To Serve Mankind











{March 14, 2009}   Building the perfect drink

(Hello out there!  I know it’s been a long while…I’ve been dedicating all my writing energies to my English 101 class, which is why I’m here today.  Our in-class assignment for Saturday the 7th was to crank out a 600-800 word essay developed by process analysis.  Since I earned an A, I dedided to post my work for any to enjoy!  If you try the recipe, let me know what you think!)

     There are many positive qualities one must possess to be a successful bartender, but key to being a great bartender is making a perfect drink.  The perfect drink should be both aesthetically pleasing with an appropriate aroma and flavor balance.  At Red Robin, the most popular house drink is a Sand in Your Shorts, which requires a specific method of building to result in a beautiful, delicious, and refreshing cocktail. 

     We begin with the appropriate glassware; remove a thistle glass from the rack above the well.  Thistle glasses are identified by their footed base, bulbous bottom, and high, flared edges.  Be sure the glass is clean before filling it to the top with ice.  The ice should be free of debris; stray sprinkles (a.k.a. jimmies) from over-zealous servers garnishing their milkshakes too close to the bar’s ice well are often to be found.

     After the clean glass is set with ice, it is time to start pouring.  The vodka and triple sec are added first.  Their bottles are conveniently located in the speed rack at knee level right up at the well.  Take a bottle in each hand and free-pour a 2-count measure (1/2 oz. each) into the thistle.  The next 2 liquors to add are the Midori and peach schnapps.  These bottles are also next to each other in the speed rack, but over toward the right where the more expensive bottles of liquor are stored.  Pour in the same manner and amount as the vodka and triple sec.  Should any of these bottles run empty during pouring, simply remove the pour spout, throw away the empty bottle, and replace the pour spout in a new bottle from the storage area on the wall of the bar.

     Once the initial four liquors are in, the straw should be placed in the glass.  The color pattern of this drink is the sincerest part of its charm.  Inserting the straw after the more colorful fruit juices and Chambord are added will agitate the layers of colors, thereby decreasing the cocktail’s visual appeal.  One ounce of sweet and sour is added next.  This mixer is located in the juice well to the left of the speed racks.  One can tell when one ounce has been poured by the height of the liquid in the glass; at this point the level of liquids should reach the top of the bulbous portion of the thistle glass.  From the juice well, take the orange juice and cranberry juice in each hand and pour approximately three ounces of each juice into the glass until they reach the top of the ice.  Some of the ice will settle during this process, so a few more cubes should be gently added to the glass.  There should now be a space of 1/2 to 3/4 inch at the top where there is no liquid.  This space is necessary to accommodate the final float of liqueur, and to keep the drink from splashing over the sides of the glass while a server walks with it.  The final liqueur, Chambord, is located behind the milkshake machine.  A half-ounce float of Chambord is a beautiful top to this drink.  To successfully float the Chambord, pour slowly and aim for the ice rather than the liquid.  Allow the Chambord to release slowly down the ice and into the drink; its royal shade of purple will remain independently on top until the drink reaches the guest.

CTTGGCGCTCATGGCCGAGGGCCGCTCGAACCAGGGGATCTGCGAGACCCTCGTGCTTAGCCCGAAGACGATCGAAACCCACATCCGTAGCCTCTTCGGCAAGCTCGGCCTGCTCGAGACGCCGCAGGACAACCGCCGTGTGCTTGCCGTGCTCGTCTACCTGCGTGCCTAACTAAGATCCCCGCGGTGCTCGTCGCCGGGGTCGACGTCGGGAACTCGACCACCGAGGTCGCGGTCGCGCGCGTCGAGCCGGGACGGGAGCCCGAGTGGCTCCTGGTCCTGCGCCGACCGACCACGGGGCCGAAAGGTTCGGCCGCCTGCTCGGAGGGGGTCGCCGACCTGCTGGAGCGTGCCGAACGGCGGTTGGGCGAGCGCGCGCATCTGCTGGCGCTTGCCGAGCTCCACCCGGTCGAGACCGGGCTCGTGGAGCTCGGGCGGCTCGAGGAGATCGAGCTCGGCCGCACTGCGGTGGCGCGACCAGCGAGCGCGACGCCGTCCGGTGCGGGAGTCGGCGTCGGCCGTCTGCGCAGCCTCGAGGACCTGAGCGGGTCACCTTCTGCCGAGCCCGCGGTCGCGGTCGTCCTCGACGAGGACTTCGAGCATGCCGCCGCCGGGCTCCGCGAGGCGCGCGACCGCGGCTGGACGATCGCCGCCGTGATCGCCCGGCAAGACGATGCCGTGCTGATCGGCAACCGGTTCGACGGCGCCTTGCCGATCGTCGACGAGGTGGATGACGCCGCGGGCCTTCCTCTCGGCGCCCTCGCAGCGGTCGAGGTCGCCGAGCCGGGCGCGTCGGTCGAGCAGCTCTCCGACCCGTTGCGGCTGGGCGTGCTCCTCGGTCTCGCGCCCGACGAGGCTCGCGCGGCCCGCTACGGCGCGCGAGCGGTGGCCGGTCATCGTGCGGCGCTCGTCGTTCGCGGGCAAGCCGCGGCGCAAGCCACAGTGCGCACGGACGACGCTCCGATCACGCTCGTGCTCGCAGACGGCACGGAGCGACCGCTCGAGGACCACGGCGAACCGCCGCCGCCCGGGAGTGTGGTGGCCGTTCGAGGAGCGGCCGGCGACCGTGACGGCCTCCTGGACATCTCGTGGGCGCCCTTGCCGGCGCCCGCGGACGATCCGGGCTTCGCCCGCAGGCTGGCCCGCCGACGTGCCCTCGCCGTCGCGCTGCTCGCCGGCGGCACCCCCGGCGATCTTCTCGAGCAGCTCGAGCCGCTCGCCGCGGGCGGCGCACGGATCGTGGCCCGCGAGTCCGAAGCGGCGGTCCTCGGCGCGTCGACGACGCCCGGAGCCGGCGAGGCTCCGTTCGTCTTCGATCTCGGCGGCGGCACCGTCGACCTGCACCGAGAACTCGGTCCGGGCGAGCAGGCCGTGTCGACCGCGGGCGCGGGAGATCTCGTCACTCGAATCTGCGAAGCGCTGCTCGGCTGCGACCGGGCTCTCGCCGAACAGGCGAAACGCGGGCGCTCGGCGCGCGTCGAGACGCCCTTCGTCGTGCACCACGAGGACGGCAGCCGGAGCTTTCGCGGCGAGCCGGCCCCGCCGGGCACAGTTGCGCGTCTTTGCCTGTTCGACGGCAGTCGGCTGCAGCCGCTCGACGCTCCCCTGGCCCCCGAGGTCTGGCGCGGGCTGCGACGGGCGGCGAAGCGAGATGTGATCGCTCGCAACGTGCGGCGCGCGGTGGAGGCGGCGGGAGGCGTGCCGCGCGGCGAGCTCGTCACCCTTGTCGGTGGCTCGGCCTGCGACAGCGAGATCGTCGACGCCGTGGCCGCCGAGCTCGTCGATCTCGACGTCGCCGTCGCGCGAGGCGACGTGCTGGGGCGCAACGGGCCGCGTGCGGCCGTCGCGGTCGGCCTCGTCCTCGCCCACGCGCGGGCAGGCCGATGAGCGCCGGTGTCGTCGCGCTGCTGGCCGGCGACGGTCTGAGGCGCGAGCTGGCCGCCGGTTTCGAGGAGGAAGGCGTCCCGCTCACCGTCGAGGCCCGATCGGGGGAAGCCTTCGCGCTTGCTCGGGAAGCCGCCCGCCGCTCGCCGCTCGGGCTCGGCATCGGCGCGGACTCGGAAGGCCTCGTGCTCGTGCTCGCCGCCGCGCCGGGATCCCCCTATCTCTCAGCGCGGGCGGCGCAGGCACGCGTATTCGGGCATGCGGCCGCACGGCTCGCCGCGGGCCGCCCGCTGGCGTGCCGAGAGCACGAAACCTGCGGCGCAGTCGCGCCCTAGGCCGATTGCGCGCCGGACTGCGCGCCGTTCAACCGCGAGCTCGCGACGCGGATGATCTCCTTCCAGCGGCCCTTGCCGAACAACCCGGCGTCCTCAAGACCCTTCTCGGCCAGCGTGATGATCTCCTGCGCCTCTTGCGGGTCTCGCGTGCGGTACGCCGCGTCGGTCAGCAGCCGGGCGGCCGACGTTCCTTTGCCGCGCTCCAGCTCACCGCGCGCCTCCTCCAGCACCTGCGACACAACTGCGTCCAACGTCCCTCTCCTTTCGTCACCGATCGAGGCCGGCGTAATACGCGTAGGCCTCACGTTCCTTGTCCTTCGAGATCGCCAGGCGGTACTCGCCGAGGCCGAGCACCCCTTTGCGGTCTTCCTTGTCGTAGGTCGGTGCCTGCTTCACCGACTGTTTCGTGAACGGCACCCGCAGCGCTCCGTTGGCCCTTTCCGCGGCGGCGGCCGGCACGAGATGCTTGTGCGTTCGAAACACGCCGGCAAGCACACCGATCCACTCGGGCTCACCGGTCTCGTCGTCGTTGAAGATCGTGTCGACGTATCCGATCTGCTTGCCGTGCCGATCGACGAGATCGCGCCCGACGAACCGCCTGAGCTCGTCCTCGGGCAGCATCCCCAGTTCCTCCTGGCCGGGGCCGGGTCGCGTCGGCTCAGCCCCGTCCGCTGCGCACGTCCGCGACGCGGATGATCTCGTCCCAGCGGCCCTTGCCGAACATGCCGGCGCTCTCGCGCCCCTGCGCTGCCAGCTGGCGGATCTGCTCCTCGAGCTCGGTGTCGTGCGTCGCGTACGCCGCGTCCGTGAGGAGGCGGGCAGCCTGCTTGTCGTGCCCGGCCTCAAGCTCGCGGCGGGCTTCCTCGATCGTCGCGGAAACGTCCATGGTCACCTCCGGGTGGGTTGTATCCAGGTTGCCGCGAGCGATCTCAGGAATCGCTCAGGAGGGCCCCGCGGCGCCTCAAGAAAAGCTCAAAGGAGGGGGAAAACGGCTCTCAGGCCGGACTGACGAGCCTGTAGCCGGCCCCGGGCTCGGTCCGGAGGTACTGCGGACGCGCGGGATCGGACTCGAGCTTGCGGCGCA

Ready to deliver this beautiful concoction?  Not just yet.  An orange wedge should be placed delicately on the rim of the glass.  Be careful not to upset this beautiful drink you’ve worked so hard to build!  And, per Red Robin standards, do all you can to get this miniature piece of art to the guest within four minutes of the drink ticket coming up on your printer.  In some cases, a server may already be standing at your well urgently awaiting the drink.  Occasionally, the bartender will find him or her self calling for a drink runner – any available server, busser or hostess – to ensure timely delivery of the drink.  But the most fun is taking the time to deliver the drink oneself.  I enjoy delivering  the drinks I’ve made to guests.  I am proud to show off my talent and I let the guests know it!

     I have been practicing the art of bartending for over ten years and have enjoyed nearly every minute of it.  It is an art involving many talents like the ability to talk to, engage, and endear guests, think and work at an outrageous pace, and organizing and prioritizing every task of every moment as it comes flying along.  But if you can pay attention to the simple details of building a perfect drink and follow through with diligence, you’re already on the road to being a successful bartender.

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